The root of learning music, of making music, including at the piano, should be joy. Once joy is firmly established, and, well, enjoyed by the student, then it's time to layer on challenge, and complexity, and the rewards that come from struggle and hard work. If we begin with complexity, right and wrong, errors and mistakes, struggle and hard work, we run the risk of removing the joy from music-making early on, and possibly for life.
In our society many (most!) enjoy listening to music, but too few enjoy making music. As a music teacher, I've decided to own that. Almost every day it seems I hear someone lament that they are "not musical." Often they tell me it's a teacher that told them so, a teacher that gave up on them, or that they gave up themselves because it was too hard.
How is it possible that anyone is not musical? It's not! How is it possible that making music is too hard? It shouldn't be! Our primary function as teachers should be to help our students experience joy in making music from the start. Everything else, including getting better at making music, seems secondary and conditional. If not, it's putting the cart before the horse, and of course both horse and cart get hurt.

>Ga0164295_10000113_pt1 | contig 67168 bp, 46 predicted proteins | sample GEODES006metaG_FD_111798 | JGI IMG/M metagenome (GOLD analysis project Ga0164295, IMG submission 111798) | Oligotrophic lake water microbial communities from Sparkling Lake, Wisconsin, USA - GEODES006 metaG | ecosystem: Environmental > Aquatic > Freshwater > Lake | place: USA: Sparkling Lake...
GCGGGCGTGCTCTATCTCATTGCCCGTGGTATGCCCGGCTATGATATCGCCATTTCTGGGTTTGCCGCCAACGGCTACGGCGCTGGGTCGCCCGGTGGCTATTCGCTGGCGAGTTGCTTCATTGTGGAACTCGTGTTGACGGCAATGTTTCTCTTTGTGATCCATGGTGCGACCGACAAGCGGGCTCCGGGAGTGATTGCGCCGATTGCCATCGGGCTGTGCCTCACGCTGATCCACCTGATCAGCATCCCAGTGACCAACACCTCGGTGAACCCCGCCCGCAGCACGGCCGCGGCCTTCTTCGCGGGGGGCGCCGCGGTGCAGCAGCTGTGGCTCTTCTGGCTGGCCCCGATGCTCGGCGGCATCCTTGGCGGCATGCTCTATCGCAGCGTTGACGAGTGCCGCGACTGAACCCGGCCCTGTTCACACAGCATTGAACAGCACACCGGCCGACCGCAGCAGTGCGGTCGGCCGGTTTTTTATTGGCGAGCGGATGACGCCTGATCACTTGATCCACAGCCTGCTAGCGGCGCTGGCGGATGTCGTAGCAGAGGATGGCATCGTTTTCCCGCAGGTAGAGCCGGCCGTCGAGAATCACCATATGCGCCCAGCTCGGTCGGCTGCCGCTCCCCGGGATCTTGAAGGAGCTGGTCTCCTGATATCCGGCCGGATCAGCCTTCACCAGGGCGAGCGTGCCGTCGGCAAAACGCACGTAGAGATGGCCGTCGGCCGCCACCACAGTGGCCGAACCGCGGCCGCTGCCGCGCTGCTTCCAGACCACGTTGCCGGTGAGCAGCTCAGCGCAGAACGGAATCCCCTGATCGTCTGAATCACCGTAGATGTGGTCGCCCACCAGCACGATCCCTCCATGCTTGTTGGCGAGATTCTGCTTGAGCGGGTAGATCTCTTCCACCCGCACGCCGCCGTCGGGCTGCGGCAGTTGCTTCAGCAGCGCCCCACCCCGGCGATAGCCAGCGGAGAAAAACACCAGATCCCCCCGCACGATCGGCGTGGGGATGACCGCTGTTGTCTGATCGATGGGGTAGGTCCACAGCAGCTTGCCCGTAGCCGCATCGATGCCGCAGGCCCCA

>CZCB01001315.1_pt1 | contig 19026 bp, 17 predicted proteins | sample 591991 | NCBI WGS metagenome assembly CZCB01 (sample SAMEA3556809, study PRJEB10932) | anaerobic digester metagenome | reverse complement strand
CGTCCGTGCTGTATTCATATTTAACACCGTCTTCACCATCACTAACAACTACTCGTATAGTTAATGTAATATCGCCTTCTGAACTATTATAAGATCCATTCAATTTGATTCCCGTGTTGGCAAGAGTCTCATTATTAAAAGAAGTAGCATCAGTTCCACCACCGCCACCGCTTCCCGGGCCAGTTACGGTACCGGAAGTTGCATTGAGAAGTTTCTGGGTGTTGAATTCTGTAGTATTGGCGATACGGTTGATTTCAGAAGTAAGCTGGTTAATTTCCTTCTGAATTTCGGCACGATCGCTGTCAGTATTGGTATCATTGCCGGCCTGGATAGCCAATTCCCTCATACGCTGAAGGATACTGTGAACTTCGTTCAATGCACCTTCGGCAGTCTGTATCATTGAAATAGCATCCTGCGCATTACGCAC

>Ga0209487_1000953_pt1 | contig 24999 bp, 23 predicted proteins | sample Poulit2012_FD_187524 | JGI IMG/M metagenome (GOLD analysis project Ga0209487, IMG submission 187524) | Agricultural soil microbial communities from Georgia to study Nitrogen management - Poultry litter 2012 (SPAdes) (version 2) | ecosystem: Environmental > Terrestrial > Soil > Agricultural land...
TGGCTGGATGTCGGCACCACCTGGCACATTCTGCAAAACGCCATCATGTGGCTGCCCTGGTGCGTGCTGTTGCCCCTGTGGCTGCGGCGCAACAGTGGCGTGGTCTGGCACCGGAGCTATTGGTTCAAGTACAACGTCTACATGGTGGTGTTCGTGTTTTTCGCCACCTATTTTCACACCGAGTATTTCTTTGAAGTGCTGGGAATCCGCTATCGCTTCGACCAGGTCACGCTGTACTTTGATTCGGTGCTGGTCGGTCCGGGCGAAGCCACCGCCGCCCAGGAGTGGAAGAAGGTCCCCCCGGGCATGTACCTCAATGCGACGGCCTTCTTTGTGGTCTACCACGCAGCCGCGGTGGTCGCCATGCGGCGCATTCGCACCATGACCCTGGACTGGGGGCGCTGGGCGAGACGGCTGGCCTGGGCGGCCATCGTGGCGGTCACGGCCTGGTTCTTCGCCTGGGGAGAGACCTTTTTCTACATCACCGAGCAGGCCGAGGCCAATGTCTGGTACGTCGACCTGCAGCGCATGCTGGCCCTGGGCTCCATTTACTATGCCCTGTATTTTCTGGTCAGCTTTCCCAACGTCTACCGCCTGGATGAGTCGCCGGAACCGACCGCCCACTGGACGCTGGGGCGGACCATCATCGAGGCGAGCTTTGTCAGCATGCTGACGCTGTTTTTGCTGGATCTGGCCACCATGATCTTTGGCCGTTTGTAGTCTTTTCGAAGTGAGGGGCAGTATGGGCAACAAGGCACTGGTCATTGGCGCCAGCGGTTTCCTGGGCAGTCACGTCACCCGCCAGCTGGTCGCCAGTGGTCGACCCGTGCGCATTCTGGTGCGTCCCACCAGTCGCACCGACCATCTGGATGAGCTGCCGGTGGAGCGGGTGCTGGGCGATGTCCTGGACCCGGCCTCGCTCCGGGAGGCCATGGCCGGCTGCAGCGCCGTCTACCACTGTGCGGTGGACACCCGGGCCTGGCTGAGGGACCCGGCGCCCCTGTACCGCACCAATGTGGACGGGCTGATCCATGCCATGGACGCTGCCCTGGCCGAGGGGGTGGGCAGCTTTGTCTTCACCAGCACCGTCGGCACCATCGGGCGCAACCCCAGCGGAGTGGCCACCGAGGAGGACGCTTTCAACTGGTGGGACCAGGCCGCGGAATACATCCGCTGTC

So how do we help all students find joy in making music from the very start? We meet students where they are, we learn what our students' goals are, we help them achieve their goals, we help them make music they love, we offer challenges when they are ready to accept challenges, but we move at a pace that keeps the joy alive!